Mott re-signs ahead of historic summer

11 April 2017

Matthew Mott has been at the helm for two years // Getty

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Australia coach Matthew Mott outlines his goals after signing on to coach the Southern Stars until mid 2020

About the Writer:

Laura Jolly is a writer for She previously wrote for News Corp Australia and the ICC Cricket World Cup 2015. 

Capturing the three biggest prizes in women’s cricket and nailing the 20-over game are top of the agenda for Australia head coach Matthew Mott as he settles in for another three years at the helm of the World No.1 ranked Southern Stars.

Cricket Australia today announced Mott’s contract has been extended until June 2020, a period that will cover this year’s 50-over World Cup in England, two Ashes series and two World T20s – the first of which will be held in the Caribbean next November ahead a tournament on home soil in early 2020.

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Australia have added several pieces of silverware to the trophy cabinet since Mott took the reins from former mentor Cathryn Fitzpatrick in March 2015, claiming the Ashes on English soil for the first time since 2001 and winning the inaugural ICC Women’s Championship, while they have also strengthened their grip on the No.1 ranking and made the final of the World T20 in India last year.

"It’s been interesting to take over a team that’s had so much success, you do tend to judge yourself quite harshly,” Mott told

"Our one-day game has been very strong over the two years and winning the one-day championship was probably the highlight.

"It shows consistency against other teams, both home and away, over a long period of time.

"The team was very proud of that and with it being the inaugural trophy, that added significance."

Australia won the inaugural ICC Women's Championship in late 2016 // Getty
Australia won the inaugural ICC Women's Championship in late 2016 // Getty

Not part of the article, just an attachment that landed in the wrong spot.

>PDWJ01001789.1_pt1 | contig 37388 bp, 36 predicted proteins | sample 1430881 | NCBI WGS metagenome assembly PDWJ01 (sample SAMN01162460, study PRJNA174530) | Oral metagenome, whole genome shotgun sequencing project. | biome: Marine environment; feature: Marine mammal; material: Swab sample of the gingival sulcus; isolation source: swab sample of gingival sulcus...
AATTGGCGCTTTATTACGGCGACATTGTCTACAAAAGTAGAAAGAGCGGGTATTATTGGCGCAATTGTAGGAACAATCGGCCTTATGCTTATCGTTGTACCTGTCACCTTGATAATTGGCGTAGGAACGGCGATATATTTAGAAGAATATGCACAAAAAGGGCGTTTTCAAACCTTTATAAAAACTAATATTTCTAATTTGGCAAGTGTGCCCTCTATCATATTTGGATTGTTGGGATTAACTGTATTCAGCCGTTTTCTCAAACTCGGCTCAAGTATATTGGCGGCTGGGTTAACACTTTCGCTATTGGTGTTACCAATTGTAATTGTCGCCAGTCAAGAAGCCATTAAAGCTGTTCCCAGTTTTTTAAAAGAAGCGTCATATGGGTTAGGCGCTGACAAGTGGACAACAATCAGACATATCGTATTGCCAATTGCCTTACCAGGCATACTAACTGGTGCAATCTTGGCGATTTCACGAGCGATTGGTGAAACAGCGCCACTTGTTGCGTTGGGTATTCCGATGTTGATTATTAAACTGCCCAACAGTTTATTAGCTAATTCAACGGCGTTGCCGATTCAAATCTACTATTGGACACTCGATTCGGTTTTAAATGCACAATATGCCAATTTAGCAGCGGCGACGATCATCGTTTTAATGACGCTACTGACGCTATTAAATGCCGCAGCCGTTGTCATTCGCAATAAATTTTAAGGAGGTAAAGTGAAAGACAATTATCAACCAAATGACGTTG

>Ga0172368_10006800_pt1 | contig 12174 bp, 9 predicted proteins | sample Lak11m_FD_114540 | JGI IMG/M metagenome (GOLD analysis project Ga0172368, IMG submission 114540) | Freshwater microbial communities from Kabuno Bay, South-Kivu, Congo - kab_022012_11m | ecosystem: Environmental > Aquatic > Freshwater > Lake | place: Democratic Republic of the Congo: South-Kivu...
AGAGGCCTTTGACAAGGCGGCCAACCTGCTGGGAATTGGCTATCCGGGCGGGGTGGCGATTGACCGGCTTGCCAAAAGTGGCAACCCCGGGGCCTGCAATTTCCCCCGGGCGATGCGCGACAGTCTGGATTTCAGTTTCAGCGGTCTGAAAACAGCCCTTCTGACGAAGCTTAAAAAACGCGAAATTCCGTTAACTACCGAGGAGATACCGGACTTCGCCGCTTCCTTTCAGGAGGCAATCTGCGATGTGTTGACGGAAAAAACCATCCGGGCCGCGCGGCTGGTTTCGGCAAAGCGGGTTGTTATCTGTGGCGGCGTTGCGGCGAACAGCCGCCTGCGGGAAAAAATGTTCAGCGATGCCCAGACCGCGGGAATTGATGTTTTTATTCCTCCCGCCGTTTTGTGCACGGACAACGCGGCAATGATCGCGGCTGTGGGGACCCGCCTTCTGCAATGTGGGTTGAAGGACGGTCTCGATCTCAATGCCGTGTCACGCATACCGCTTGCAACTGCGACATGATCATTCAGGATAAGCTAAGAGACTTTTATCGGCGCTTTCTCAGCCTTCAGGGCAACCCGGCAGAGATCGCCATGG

Ensuring the World Cup – which the Southern Stars claimed after defeating the Windies in the 2013 final – and the Ashes remain in Australian hands are the most pressing concerns for Mott’s squad this year. 

But longer term, Mott knows his biggest challenge will likely lie in the Twenty20 arena.

The gap between the world’s top teams is closing fastest in the game’s shortest format and while Australia have not lost an ODI series since mid-2013, they haven’t managed the same unblemished record in T20Is during the last two years, losing to West Indies in last year’s World T20 final in addition to four consecutive T20 series defeats, to England, India and twice to New Zealand.

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With a chance to win back the title of T20 World Champions looming in the Caribbean in November 2018, and the pressure of a home World T20 in 2020, Mott knows his charges need to get it right in the shortest form of the game. 

"The biggest disappointment is that we still haven’t nailed our T20 cricket,” Mott said.

"We’ve still got a lot of work to do there, we’ve exposed a few players and we blooded three debutants last summer.

"But with the World T20 not too far away, that might be our biggest challenge, getting our T20 game right.

"We’ve experimented a lot with our selections and I think we’ve been pretty bold.

"We’ll experiment more and make more mistakes, but we’ll keep learning and getting better."

Matthew Mott chats to head selector Shawn Flegler // Getty
Matthew Mott chats to head selector Shawn Flegler // Getty

One thing Mott has learned about his players over the last two years is the resilience and fight evident in the world’s best team.

The Southern Stars lost the opening ODI of the 2015 Ashes before bouncing back to claim the multi-format series 10-6, while most recently in New Zealand they fought back from a 0-1 deficit to continue their 18-year hold on the Rose Bowl Trophy.